Category: Quality Control

How do you know if 3rd party quality professionals on-site are ethical?

One concern often expressed from organizations considering third-party quality representation on-site at factories is concerns about ethical behavior. Organizations want to know that engineers, auditors and inspectors truly are unbiased during evaluations and void of any questionable influence from other interests.  It’s a fair question, especially considering the stories many have heard  or have experienced for themselves.

Here’s what works for us:

Recruitment – It’s important to take the extra time to be selective when seeking to add resources, whether it’s a direct team member or a potential partner.  Through the selection process, we are careful to screen interested quality professionals and look beyond resume qualifications. We often pose ethical situations during interviews to evaluate responses.

Training – Training is an on-going process.  For training to be successful, it is also reinforced.  Code of Conduct training is incorporated into many team building events.  Standard ethical behavior within this documentation demands that no compensation of any kind be accepted (monetary, material, meals, entertainment, etc.).  Another point incorporated into the Code of Conduct is that all travel expenses much be accompanied by original receipts.  A copy of the Code of Conduct is reviewed and signed annually.

At Pro QC, our employees are on career tracks, and our HR policies and training are designed so they fully recognize that they have more to lose by accepting a bribe than they’ll gain.  Also, our Technical Supervisor report review process reveals inconsistencies in reports and findings, making it very difficult to initially conceal inaccurate findings, while the traceability of each engineer to each report and shipment will fully reveal the source of any inaccurate findings.  The reviewer is also traceable in the system.  This also holds true for recognition of errors, not only for intentional misrepresentations, and allows us to constantly monitor and improve the quality of our services and training needs of our field personnel.

Correction Action – Although infrequent, should an issue occur where a representative is claimed to have committed an unethical action, an in-depth investigation is conducted.  Often and unfortunate, the factory may place undeserved blame on a 3rd party at a point in time and is deferring other issues unnecessarily.  While many factories welcome quality control efforts, others perceive them as an inconvenience and would prefer to work without an unbiased system of assurance.  An investigation of any allegation is required.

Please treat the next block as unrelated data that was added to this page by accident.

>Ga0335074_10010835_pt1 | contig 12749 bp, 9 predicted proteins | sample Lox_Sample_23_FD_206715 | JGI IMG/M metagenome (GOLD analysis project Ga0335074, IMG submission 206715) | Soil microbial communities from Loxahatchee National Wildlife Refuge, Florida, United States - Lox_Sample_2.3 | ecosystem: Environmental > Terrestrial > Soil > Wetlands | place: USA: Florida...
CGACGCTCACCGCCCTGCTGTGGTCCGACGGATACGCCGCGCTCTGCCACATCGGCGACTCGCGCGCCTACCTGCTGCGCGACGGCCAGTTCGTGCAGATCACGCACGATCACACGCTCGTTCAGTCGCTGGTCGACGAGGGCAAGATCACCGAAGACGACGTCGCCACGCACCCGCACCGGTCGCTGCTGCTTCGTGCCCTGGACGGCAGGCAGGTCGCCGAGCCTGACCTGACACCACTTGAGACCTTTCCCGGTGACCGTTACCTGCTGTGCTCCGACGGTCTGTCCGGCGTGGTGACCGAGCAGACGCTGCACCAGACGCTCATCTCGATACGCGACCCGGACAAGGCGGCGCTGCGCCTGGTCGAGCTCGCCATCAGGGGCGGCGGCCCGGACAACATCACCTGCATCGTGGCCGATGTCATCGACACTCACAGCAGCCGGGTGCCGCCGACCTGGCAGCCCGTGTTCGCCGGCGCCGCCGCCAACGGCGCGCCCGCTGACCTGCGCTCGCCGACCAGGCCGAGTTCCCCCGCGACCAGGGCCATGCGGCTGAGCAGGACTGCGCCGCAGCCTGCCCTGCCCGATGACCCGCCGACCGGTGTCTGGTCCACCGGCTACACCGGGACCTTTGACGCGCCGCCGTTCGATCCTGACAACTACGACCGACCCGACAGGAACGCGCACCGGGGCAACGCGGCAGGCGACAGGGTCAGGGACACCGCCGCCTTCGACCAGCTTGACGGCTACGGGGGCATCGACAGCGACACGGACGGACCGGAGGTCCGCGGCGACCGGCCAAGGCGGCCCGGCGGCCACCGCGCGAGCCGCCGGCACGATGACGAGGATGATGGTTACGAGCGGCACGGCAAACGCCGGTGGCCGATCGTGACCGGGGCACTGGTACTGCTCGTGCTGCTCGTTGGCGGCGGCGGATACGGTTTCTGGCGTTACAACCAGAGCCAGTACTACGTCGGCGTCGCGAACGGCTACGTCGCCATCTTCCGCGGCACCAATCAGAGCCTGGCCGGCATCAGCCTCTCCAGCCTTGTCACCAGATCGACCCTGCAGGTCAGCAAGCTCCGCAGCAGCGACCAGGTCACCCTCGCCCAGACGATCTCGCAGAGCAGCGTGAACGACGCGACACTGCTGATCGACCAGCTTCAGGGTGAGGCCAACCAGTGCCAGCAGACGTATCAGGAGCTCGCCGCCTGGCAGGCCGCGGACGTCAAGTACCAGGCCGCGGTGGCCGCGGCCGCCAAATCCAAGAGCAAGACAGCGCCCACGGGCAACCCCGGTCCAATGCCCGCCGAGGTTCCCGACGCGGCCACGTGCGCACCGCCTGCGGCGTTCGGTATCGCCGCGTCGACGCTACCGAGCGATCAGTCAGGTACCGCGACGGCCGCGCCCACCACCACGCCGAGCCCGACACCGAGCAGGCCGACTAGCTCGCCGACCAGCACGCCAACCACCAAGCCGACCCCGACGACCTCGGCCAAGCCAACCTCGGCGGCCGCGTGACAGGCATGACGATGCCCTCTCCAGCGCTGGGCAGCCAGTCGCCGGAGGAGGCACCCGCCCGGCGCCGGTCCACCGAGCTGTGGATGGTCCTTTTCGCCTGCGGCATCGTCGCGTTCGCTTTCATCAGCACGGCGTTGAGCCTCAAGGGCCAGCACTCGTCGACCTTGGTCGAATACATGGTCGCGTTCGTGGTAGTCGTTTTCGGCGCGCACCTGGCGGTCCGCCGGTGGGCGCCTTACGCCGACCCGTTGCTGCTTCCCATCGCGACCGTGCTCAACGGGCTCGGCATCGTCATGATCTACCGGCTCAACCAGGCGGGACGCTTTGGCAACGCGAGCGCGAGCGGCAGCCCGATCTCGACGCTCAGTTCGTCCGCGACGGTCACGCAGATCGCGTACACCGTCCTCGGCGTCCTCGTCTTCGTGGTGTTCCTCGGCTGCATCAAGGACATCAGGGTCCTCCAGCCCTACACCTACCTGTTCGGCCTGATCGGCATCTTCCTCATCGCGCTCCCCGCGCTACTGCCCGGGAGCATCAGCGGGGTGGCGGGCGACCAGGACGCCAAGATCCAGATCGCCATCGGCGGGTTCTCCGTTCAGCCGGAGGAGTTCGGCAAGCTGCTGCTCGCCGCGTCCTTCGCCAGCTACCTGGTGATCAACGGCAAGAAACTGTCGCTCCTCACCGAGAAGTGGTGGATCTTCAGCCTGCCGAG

For any team member or partner found to knowingly have engaged in unethical behavior, that individual is no longer used as a resource. Zero tolerance further supports the importance of adhering to the Code of Conduct.  It is also noted with the signed Code of Conduct that personal financial and/or legal liability may result from any claims caused by a violation.

Evaluating inspection reports

Many companies anxiously await product quality inspection results and focus on the “accept” or “reject” status alone.  However, it is important to note that useful information exists within the details that are worth examining.  Here are a few things that should be considered:

Defect Trends – An accepted inspection doesn’t mean that no defects were noted.  It just means they fell within the AQL (Acceptable Quality Limit).  Maintaining a spreadsheet of defect data can help identify trends and areas of improvement.  Using the idea of 80/20 (Pareto), continuous improvement efforts can be targeted at defects contributing 20% of the total, with the expectation that an 80% overall improvement will result.

Packaging Variance – If packaging details are not provided in the product specification, the inspector will report the findings and use the package integrity testing (ISTA drop-test) to determine if there are any issues.  However, it is useful to note variations in packaging when they exist.  Digital photos and metric information is included within the reports.

Product Specification Revision – As inspection reports are issued and findings evaluated, changes to the product specification should be made as a continuous improvement effort.

For additional information regarding understanding the inspection process, click here.

Celebrating worker contributions & realizing the benefits of social audits

The first Monday in September is observed as Labor Day in the United States, which is a national holiday celebrating the contributions of workers.  Similar holidays are observed throughout the world.

Today, Samsung announced issues at several factories in China, indicating age disparities and other health and safety concerns.  They are committing to an evaluation of 144 suppliers before the end of the year, using documentation as a way to verify conformance to local regulations.  Apple and many other multinationals are facing similar issues and are working with NGOs, industry organizations and other 3rd parties such as Pro QC to improve supplier conditions and stakeholder confidence.

We have written several articles relating to on-site and verified social audits and are finding the request for such services are steadily increasing throughout the world.  Organizations of all sizes and throughout industries are realizing the benefits of proactive supplier management in this regard.

Benefits of ensuring worker’s rights through social audits include:

Human Resources – Recruitment & Retention Benefits